May 17 2017
| Region: Cymru Wales, East Midlands, East of England, London, North East & Cumbria, Northern Ireland, Scotland, South East, South West, West Midlands, Yorkshire & the Humber
Labour’s call to renationalise the railways has divided sector commentators, with some saying the move would benefit passengers but others concerned that it could harm infrastructure delivery.
The party’s election manifesto, which was officially launched yesterday by Labour leader Jeremy Corbyn (pictured), includes a promise to bring operation of the railways back under public control.
The proposal would see rail routes renationalised as each existing private franchise expires while the Railways Act 1993, under which the railways were privatised, would be repealed.
“Rail passengers have been frustrated by privatisation for a while,” commented director of campaign group ‘We Own It’ Cat Hobbs. “The system is fragmented and is not working.” She cited high fares and over packed carriages as the main sources of frustration.
She added that renationalisation could save the Government £1.3Bn per year, which could be “ploughed back into infrastructure upgrades and providing lower fares”.
However the Rail Delivery Group chief executive Paul Plummer – speaking on behalf of train operators – argued that private franchising has brought significant benefits to the rail network.
“Together our industry is investing, competing and innovating to improve as one team,” he said. “Our promise is to deliver 6400 extra services a day and 5500 new carriages by 2021, part of a £50Bn-plus upgrade plan to give better journeys for passengers and make local economies stronger and fairer, now and for the future.
“These vital improvements are made possible because of a £2Bn improvement in the railway’s finances since franchising was introduced.”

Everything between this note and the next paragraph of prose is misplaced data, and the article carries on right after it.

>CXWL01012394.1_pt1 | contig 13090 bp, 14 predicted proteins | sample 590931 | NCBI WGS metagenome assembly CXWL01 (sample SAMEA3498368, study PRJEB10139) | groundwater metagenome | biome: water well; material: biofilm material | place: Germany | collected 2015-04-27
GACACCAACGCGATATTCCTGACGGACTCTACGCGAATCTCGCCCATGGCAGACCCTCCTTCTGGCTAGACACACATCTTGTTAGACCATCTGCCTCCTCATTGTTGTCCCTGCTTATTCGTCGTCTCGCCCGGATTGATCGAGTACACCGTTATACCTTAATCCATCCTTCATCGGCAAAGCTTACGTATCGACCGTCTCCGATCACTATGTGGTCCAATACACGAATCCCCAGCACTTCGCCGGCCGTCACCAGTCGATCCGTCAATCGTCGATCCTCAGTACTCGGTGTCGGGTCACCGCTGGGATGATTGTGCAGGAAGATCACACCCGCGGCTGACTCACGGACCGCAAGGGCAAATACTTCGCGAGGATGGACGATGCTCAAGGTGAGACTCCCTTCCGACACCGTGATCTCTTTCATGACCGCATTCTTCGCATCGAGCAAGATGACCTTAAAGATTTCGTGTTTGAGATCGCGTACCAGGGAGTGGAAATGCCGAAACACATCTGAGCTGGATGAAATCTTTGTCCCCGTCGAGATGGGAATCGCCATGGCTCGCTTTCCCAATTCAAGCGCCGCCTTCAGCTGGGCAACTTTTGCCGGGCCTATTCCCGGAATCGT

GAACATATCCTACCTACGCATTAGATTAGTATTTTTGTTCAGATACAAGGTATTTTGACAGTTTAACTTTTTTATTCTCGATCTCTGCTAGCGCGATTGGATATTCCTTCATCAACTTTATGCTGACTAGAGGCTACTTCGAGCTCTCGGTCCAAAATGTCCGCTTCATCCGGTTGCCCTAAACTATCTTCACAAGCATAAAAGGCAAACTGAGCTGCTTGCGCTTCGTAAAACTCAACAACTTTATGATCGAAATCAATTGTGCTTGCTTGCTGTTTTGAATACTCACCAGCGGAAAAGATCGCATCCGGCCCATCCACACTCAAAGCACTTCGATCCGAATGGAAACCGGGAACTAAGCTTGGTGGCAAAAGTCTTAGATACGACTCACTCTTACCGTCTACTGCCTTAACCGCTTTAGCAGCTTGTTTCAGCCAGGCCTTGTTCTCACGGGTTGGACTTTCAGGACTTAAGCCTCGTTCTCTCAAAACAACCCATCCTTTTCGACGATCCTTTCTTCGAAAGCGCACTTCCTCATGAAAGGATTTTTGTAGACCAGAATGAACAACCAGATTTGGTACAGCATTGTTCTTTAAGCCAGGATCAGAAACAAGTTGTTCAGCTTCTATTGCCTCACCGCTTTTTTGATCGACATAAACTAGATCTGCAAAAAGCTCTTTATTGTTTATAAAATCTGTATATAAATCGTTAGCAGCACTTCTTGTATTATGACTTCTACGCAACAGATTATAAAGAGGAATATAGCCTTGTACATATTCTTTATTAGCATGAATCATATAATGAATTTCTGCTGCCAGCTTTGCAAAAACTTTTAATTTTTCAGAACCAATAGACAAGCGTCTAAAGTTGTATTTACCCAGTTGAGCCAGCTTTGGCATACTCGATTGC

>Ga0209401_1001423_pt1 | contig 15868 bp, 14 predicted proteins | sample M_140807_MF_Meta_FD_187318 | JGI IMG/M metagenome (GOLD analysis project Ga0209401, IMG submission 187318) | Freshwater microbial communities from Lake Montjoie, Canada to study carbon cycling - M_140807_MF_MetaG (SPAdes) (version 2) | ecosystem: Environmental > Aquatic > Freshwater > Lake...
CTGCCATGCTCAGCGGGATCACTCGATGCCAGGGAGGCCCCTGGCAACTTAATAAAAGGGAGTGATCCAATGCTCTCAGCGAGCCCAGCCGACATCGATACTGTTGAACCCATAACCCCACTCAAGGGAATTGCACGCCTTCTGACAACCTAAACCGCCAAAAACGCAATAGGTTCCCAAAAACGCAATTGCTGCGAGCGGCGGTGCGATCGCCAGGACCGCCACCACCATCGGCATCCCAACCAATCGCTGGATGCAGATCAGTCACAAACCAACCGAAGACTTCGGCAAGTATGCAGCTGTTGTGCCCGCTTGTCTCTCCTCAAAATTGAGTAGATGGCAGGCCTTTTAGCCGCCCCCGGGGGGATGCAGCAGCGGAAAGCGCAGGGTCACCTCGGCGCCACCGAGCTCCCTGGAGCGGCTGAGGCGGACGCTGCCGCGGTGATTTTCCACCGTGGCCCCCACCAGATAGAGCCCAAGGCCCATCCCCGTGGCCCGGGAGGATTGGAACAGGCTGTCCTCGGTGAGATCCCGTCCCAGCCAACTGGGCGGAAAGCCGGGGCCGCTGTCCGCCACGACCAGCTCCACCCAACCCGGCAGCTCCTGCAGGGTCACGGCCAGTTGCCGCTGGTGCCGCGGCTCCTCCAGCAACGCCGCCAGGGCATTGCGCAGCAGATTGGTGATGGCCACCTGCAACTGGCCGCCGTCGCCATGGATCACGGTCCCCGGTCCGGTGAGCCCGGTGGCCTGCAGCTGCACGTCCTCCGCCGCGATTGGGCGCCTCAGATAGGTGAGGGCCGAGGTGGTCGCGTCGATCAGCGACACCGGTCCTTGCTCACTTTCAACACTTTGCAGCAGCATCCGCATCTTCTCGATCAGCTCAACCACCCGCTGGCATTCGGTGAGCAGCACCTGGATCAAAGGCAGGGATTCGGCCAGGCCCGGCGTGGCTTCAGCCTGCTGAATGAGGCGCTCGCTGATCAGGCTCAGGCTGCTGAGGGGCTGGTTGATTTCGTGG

Also commenting on Labour’s manifesto Institute of Economic Affairs chief economist Julian Jessop said: “By calling for renationalisation of the railways they seem to have blithely ignored Network Rail’s current record, with its awful mismanagement, mounting debt and mammoth cost overruns. The tried and tested pursuit of state control has failed before and will fail again.”
On a more positive note Law firm Clyde & Co partner Robert Meakin said: “While renationalisation plans for the railways and energy sector will grab many of the headlines, there is much else in the manifesto for the industry to chew over.
“There is continuing support for HS2 and Crossrail 2 – as well as for the National Infrastructure Commission – and HS3 is rebranded as Crossrail of the North.”
The manifesto also includes commitments to extend High Speed 2 into Scotland and to support the creation of municipal bus companies that are publically run. In addition the party pledges to build a second railway line to Brighton on the south coast.
Brighton and Hove City Council leader Warren Morgan said: “We welcome any steps towards improving the rail infrastructure between London and Brighton. The current line is rapidly running out of capacity and the strength of our city economy depends on reliable rail links both to Gatwick and the capital.”
Campaign group Brighton Main Line 2, which is supporting a second rail route to the city, also welcomed Labour's manifesto commitment. Project manager Brian Hart said: “We hope that whoever forms the next Government there will emerge a political consensus of support for building BML2 which is very much overdue as demonstrated by our creaking network which struggles every day.”
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